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Employers behaving badly?

23 January 2013

A campaign by the trade union Unite has raised
questions about the effectiveness of behavioural safety
initiatives. Supporters of such programmes argue that
they can motivate workers to be more proactive in
improving safe

A campaign by the trade union Unite has raised questions about the effectiveness of behavioural safety initiatives. Supporters of such programmes argue that they can motivate workers to be more proactive in improving safety standards but Unite says employers are using behavioural safety to blame workers instead of fixing hazards. Nigel Bryson weighs up the issue

There is no doubt that the greater the level of worker involvement in developing health and safety systems, the greater the improvement in health, safety and business performance.

However many organisations do not have measures in place to effectively engage their workforce. The Health and Safety Executive (HSE) estimates that 60% of employees are not consulted by their employers over health and safety matters that they should be by law. And consultation is only the start of a process of worker involvement.

If Behavioural Safety improves worker involvement why is the effectiveness of these programmes being questioned? A starting point may be the name: Behaviour Safety. Many people do not like the idea of being told how to behave.

Then there is the history of statements made by the HSE on managing health and safety. Over the last 30 years the HSE has consistently stated in key reports that around 80% of injuries can be attributed to a failure in managerial control.

A key basis of most Behavioural Safety programmes is that up to 96% of workplace injuries are caused through 'unsafe acts' of workers. At face value this appears to conflict with the HSE view based on their investigation expertise. As trade unions generally view the HSE as experts in injury investigation, they see managerial controls as the key issue and train their safety representatives accordingly. This training includes how to effectively function as a representative; risk assessment procedures; how the general principles of prevention defined in law are applied at the workplace; and how to negotiate with managers.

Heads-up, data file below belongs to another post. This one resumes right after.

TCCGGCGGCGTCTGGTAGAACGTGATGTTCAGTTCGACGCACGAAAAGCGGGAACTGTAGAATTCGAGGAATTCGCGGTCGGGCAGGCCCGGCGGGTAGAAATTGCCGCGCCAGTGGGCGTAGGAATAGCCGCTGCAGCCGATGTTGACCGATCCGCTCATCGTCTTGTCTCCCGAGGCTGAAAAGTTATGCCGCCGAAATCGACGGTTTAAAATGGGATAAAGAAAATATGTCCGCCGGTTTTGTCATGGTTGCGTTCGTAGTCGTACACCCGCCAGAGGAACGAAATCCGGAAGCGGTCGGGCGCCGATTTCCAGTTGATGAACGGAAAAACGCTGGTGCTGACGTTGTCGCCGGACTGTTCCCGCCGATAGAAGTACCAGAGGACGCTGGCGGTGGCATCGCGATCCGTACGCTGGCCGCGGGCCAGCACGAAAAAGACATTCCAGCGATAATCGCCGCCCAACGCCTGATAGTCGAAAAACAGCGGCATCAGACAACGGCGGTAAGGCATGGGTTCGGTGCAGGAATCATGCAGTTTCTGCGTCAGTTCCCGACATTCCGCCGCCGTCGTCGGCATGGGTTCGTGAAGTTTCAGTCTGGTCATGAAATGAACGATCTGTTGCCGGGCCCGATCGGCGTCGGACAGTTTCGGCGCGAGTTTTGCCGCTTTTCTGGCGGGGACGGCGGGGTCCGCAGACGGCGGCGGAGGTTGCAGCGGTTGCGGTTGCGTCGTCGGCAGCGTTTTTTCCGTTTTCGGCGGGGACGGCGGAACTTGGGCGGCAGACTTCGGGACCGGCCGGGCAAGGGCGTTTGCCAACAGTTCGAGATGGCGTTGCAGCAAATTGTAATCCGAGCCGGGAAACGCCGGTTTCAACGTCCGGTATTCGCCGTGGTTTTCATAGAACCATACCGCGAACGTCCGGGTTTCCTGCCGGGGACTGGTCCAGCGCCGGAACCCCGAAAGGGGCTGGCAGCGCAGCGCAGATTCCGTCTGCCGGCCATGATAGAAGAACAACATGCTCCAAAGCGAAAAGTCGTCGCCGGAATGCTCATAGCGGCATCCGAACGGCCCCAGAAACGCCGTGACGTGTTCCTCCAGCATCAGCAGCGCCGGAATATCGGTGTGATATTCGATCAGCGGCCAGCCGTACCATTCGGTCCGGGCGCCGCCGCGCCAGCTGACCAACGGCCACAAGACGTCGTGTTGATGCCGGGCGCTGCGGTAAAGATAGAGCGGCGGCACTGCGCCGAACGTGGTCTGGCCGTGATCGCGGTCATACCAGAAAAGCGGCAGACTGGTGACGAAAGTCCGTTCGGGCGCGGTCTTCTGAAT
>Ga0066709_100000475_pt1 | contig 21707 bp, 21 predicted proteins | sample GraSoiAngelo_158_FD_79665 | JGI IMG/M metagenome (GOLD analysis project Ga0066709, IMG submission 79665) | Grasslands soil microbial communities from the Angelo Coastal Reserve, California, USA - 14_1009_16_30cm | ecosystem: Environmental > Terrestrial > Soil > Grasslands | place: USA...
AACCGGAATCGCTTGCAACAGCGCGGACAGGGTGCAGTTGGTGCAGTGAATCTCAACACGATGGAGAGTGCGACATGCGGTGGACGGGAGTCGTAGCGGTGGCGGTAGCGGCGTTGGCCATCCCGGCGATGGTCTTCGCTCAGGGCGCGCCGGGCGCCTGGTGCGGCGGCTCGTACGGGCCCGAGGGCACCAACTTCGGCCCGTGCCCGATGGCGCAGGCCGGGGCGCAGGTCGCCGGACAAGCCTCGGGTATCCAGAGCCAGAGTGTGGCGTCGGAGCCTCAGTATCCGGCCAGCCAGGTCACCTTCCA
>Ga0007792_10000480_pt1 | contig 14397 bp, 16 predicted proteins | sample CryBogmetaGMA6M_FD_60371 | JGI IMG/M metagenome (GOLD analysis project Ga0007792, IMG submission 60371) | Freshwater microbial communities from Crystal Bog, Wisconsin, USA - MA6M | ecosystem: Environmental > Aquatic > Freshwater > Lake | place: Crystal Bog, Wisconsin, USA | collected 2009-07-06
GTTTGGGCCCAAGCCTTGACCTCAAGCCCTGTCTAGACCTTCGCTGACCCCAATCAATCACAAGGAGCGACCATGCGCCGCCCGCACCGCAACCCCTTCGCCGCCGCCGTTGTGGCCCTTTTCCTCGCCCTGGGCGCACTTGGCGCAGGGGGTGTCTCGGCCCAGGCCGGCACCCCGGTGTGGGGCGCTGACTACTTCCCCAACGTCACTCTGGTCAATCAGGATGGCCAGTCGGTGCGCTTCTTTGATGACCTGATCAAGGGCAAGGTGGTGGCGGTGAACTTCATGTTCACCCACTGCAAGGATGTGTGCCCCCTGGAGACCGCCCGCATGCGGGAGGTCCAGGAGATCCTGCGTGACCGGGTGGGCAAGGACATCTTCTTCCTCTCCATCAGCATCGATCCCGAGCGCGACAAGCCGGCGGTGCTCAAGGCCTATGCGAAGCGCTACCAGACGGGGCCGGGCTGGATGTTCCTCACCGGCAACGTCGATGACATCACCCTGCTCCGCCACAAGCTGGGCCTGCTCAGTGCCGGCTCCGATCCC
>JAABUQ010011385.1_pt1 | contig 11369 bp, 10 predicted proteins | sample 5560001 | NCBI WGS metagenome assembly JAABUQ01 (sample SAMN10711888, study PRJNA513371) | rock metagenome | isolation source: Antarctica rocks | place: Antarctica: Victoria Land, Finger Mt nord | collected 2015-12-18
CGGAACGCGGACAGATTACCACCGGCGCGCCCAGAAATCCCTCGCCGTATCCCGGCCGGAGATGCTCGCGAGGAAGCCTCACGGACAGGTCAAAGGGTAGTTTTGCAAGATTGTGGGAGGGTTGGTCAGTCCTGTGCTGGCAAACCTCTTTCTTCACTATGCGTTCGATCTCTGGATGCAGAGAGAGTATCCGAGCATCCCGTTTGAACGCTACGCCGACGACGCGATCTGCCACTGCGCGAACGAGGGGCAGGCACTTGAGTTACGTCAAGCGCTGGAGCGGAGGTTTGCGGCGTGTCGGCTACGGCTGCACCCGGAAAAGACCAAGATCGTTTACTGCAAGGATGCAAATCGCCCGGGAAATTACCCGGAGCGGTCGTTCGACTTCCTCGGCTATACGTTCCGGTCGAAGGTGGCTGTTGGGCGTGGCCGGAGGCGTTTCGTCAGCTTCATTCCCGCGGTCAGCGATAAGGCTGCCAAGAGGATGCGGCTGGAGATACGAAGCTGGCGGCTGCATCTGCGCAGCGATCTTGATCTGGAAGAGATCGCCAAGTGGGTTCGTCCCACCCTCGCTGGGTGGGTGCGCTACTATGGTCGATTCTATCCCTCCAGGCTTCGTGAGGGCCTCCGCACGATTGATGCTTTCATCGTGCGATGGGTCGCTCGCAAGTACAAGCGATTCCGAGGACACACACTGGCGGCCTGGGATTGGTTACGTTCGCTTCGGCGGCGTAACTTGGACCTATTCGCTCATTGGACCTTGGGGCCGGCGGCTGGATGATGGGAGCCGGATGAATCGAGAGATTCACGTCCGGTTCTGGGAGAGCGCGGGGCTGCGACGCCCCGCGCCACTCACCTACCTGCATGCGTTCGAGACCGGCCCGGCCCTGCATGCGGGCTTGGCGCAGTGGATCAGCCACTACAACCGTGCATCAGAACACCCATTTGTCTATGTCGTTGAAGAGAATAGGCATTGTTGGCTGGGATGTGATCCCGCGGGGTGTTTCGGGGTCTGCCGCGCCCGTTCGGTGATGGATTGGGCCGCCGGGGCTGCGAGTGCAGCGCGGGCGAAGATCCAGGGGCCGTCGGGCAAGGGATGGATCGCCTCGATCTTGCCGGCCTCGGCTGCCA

At a basic level in most Behavioural Safety programmes the tasks done by workers are analysed and the 'safe' way of doing things recorded in a checklist.

Workers are then watched by trained observers and 'safe'/'unsafe acts' are recorded. In most programmes the worker is then approached and either commended for their 'safe' working or diplomatically advised how their 'unsafe' behaviour could be modified. The trained observers can come from other workers, supervisors, shop stewards or anybody else who has day to day involvement with the workforce. By having many observations, statistics can be generated on 'unsafe' or 'safe' behaviour.

The training of observers, release from work to undertake observations, analysing data and sustaining such programmes are resource intensive. You must have management commitment, the workforce commitment, the resources, the culture and a strong desire as an organisation to sustain this over many years.

Where Behavioural Safety programmes are going wrong
In research done for the HSE on Behavioural Safety programmes, weaknesses identified included: workers seeing such programmes as blaming them for injuries; a tendency for programmes to concentrate on minor injuries which may mean that causes of major incidents could be missed; the multi-faceted nature of accident causation may be underestimated by simply concentrating on worker behaviour; observable risk taking behaviour may not reveal infrequent high risk acts that could result in serious injury; PPE seems to be the predominant measure that is applied and the least effective in terms of risk control; and it is more likely to be useful on simple behaviours, such as wearing PPE, than more complex tasks such as manual handling.

Unfortunately the list continues: such programmes appear to be geared to conscious human error - violations - and may not be so effective with unconscious errors; and rewarding the absence of unsafe behaviour had frequently been found to generate under-reporting. So it is perhaps understandable that Unite is concerned about this, when they have a more effective approach to worker involvement generally.

I have no doubt that some programmes have worked well, improved worker involvement and reduced injuries. However a lot of Behaviour Safety programmes do not deliver the anticipated results. The trade union concern is that such programmes could distract from the measures that have made their approach so successful at injury reduction across the UK.

In most organisations, it is the overall safety culture that is probably what needs to be addressed. Behavioural Safety is one method that is available and it has a number of weaknesses that have to be addressed if it is going to be effective. A starting point for many organisations could be asking their workforce what they want to improve health and safety standards in their work.

Nigel Bryson runs Bryson Consulting. For more information on Bryson Consulting and information on Nigel's new book 'Zero Harm', visit: www.workerinvolvement.co.uk